Lagos Story is a weekly series that features a quick story of an individual who lives in Lagos, detailing why they came to Lagos and how the struggle has been.
This week, we speak to Tade, a successful shoemaker who ran to Lagos when he was twelve, started roughly but is now glad he made the choice to come to Lagos.
Note: This was done purely in pidgin, and edited to fit the tone of Lagos Laif
What made you come to Lagos?
My father died when I was two. Since then, my mother has been the only one taking care of me. She refused to remarry because she didn’t want anything to go wrong with me. She worked so hard to make sure I get everything I wanted but it was just the menial jobs she could do because she wasn’t educated. Most times she washes clothes for people, works on people’s farms and all those kinds of jobs. But when I was 12, she passed away too and the realization that I was alone in this world dawned on me.
I had to go live with my mom’s sister in Ibadan but life was miserable there. She turned me to her house help, made me do all the chores, and didn’t even bother enrolling me in any school because according to her, I didn’t deserve it.
One day, I mistakenly broke her ceramic plate, and knowing what she would do to me when she came back, I just made up my mind to go out there and make it on my own. I ran away from home, hid in the boot of a bus going to Lagos, and that was how I got here.
I didn’t know anyone in Lagos, but I had heard a lot about Lagos and how you can always find a job to do.
What was the first mistake you made while you arrived?
I don’t even know where to start listing the mistakes. When the driver found me, he wanted to return me but somehow, I was able to run. For someone who had never been to Lagos before, it was a very bold move from me.
I could have looked for a church or mosque and beg them to allow me to sleep but I kept roaming the street of Lagos till it was late in the night. Oshodi was a notorious area back then but it was also a place that never sleeps. I saw some boys my age and some slightly older who was sleeping under the bridge so I felt I could do the same.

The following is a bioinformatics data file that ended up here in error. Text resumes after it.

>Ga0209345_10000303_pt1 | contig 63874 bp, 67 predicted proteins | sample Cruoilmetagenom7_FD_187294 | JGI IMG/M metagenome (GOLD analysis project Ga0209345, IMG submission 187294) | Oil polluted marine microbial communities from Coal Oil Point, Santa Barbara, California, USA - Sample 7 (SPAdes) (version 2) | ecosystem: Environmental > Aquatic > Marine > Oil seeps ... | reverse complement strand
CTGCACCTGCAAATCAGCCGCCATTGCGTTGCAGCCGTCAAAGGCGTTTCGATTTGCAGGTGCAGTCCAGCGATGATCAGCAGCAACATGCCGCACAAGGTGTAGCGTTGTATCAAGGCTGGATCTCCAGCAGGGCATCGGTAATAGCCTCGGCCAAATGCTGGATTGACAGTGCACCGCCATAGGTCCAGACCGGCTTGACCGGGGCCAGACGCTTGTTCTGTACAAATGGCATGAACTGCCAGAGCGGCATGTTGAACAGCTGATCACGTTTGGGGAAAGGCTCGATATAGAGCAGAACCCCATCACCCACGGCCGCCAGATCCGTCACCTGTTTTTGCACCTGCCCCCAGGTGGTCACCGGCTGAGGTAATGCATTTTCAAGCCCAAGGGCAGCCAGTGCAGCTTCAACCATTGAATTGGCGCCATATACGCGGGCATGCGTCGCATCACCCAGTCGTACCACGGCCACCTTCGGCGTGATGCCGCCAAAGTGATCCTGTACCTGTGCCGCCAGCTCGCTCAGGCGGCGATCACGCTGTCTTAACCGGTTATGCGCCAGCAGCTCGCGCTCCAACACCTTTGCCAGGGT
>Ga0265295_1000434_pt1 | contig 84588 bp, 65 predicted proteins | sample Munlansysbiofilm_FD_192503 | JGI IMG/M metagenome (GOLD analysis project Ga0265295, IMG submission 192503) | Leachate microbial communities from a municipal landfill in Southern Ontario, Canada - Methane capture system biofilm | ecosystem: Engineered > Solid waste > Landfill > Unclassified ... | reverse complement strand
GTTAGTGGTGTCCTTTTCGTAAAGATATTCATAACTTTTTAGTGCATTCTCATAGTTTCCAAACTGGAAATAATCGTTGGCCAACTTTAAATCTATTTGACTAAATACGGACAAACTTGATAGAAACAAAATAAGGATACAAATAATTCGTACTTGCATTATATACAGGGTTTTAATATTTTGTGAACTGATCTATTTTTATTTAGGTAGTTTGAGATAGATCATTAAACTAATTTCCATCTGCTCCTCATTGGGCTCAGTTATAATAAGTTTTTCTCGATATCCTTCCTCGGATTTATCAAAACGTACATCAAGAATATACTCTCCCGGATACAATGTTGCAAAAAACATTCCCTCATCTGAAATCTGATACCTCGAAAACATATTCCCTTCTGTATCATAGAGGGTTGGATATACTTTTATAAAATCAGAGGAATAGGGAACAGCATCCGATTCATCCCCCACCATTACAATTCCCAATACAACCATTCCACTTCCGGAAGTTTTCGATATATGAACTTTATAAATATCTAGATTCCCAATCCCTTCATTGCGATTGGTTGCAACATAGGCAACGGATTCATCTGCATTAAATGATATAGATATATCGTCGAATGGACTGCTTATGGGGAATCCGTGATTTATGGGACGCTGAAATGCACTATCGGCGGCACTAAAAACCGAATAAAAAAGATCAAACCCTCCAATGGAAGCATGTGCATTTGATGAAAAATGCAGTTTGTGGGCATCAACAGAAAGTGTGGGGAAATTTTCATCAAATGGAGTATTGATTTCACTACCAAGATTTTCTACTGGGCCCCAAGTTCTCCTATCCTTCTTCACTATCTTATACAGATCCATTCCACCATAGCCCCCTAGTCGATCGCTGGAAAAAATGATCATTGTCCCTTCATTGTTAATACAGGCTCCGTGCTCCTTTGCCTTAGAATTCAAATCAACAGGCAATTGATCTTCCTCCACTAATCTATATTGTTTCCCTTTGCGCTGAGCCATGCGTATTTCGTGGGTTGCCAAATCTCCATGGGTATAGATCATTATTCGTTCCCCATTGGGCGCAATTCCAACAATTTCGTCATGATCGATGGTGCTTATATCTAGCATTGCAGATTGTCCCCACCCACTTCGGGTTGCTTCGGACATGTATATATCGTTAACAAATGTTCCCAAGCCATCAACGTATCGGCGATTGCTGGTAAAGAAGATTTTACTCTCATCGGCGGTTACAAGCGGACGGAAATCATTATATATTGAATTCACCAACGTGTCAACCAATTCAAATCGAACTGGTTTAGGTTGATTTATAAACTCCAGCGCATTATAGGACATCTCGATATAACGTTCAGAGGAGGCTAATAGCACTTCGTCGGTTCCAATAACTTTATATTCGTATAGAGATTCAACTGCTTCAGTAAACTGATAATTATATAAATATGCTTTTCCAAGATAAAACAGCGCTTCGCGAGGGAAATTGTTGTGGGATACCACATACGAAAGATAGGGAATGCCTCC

That night, I was attacked, forced to smoke Indian hemp, and made to commit to paying them for the space I slept. Apparently, the space under the bridge was not free. It was for rent and I had slept without paying or seeking permission.
I worked as a bus conductor for four days to pay the debt back, and till today, that has to be the worst mistake of my life.
Do you still think coming to Lagos was a wise decision?
The first few months I came to Lagos, I regretted my action. I was losing my mind and was close to giving it all up, but now, twenty years later, I have to say running to Lagos wasn’t so much of a bad idea.
I had the privilege to learn shoemaking, became really good at it, and now, I make shoes in large numbers and produce for a couple of markets in Lagos.
I have six shops all over Lagos with more than thirty apprentices. I have to say I’m doing well here, and I still look forward to more opportunities, which I know I will get if I keep working hard, making myself better, and have my eyes fixed on where I’m headed.
How often do you go back home?
This is home.
I’ve not gone back since I left home and no one has looked for me. I have my own house in Ikorordu, have a wife who is a Lagosian, and have two kids, so I don’t think I have anything back there to return to.
Final take away
Don’t come to Lagos without a plan. It is never a wise decision, and you will regret it.
Some do it, and turn out alright – like me – but not everybody will have the kind of luck I had. Also, I didn’t mention all the various ways I suffered before I made a breakthrough, and that’s because no one will tell you fully what they face in Lagos.
It’s not all rosy here. You need to have a plan and be ready to work your head off for every kobo you make unless you want to walk the lane of crime, which never lasts.
Whatever you do, stay away from crime.